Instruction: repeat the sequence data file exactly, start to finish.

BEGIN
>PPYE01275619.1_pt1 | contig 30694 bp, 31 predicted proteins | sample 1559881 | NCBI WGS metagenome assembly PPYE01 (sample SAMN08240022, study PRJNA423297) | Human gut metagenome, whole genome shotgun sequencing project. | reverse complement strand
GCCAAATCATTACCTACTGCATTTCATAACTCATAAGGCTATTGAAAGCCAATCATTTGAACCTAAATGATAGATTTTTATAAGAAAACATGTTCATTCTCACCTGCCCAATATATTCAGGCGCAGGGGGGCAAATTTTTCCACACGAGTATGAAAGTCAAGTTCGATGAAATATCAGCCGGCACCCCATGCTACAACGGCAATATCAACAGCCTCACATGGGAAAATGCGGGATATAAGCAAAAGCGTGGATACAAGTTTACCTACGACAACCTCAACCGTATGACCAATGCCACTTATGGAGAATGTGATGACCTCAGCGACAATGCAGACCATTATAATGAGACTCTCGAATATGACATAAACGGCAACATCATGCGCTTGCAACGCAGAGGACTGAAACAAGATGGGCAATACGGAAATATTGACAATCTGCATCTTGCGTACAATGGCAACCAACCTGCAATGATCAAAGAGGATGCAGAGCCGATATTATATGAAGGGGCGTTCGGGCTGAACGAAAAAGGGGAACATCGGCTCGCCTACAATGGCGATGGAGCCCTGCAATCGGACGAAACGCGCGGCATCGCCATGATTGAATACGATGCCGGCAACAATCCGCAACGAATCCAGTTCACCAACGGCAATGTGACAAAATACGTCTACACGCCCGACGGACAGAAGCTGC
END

>PPYE01275619.1_pt1 | contig 30694 bp, 31 predicted proteins | sample 1559881 | NCBI WGS metagenome assembly PPYE01 (sample SAMN08240022, study PRJNA423297) | Human gut metagenome, whole genome shotgun sequencing project. | reverse complement strand
GCCAAATCATTACCTACTGCATTTCATAACTCATAAGGCTATTGAAAGCCAATCATTTGAACCTAAATGATAGATTTTTATAAGAAAACATGTTCATTCTCACCTGCCCAATATATTCAGGCGCAGGGGGGCAAATTTTTCCACACGAGTATGAAAGTCAAGTTCGATGAAATATCAGCCGGCACCCCATGCTACAACGGCAATATCAACAGCCTCACATGGGAAAATGCGGGATATAAGCAAAAGCGTGGATACAAGTTTACCTACGACAACCTCAACCGTATGACCAATGCCACTTATGGAGAATGTGATGACCTCAGCGACAATGCAGACCATTATAATGAGACTCTCGAATATGACATAAACGGCAACATCATGCGCTTGCAACGCAGAGGACTGAAACAAGATGGGCAATACGGAAATATTGACAATCTGCATCTTGCGTACAATGGCAACCAACCTGCAATGATCAAAGAGGATGCAGAGCCGATATTATATGAAGGGGCGTTCGGGCTGAACGAAAAAGGGGAACATCGGCTCGCCTACAATGGCGATGGAGCCCTGCAATCGGACGAAACGCGCGGCATCGCCATGATTGAATACGATGCCGGCAACAATCCGCAACGAATCCAGTTCACCAACGGCAATGTGACAAAATACGTCTACACGCCCGACGGACAGAAGCTGC